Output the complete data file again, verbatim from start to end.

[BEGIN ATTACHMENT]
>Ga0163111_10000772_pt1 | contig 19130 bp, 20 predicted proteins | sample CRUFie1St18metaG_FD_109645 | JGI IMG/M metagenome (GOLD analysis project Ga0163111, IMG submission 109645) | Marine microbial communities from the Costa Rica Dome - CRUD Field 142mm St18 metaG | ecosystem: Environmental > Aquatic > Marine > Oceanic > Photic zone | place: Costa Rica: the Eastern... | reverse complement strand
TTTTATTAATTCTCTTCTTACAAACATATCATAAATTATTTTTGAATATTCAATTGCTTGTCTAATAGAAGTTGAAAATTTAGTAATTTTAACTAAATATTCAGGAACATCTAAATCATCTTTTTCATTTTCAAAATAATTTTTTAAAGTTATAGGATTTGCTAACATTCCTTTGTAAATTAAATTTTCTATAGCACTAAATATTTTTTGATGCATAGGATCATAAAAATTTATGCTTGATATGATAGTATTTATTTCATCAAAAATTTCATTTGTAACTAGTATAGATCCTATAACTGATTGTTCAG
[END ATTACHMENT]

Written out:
>Ga0163111_10000772_pt1 | contig 19130 bp, 20 predicted proteins | sample CRUFie1St18metaG_FD_109645 | JGI IMG/M metagenome (GOLD analysis project Ga0163111, IMG submission 109645) | Marine microbial communities from the Costa Rica Dome - CRUD Field 142mm St18 metaG | ecosystem: Environmental > Aquatic > Marine > Oceanic > Photic zone | place: Costa Rica: the Eastern... | reverse complement strand
TTTTATTAATTCTCTTCTTACAAACATATCATAAATTATTTTTGAATATTCAATTGCTTGTCTAATAGAAGTTGAAAATTTAGTAATTTTAACTAAATATTCAGGAACATCTAAATCATCTTTTTCATTTTCAAAATAATTTTTTAAAGTTATAGGATTTGCTAACATTCCTTTGTAAATTAAATTTTCTATAGCACTAAATATTTTTTGATGCATAGGATCATAAAAATTTATGCTTGATATGATAGTATTTATTTCATCAAAAATTTCATTTGTAACTAGTATAGATCCTATAACTGATTGTTCAG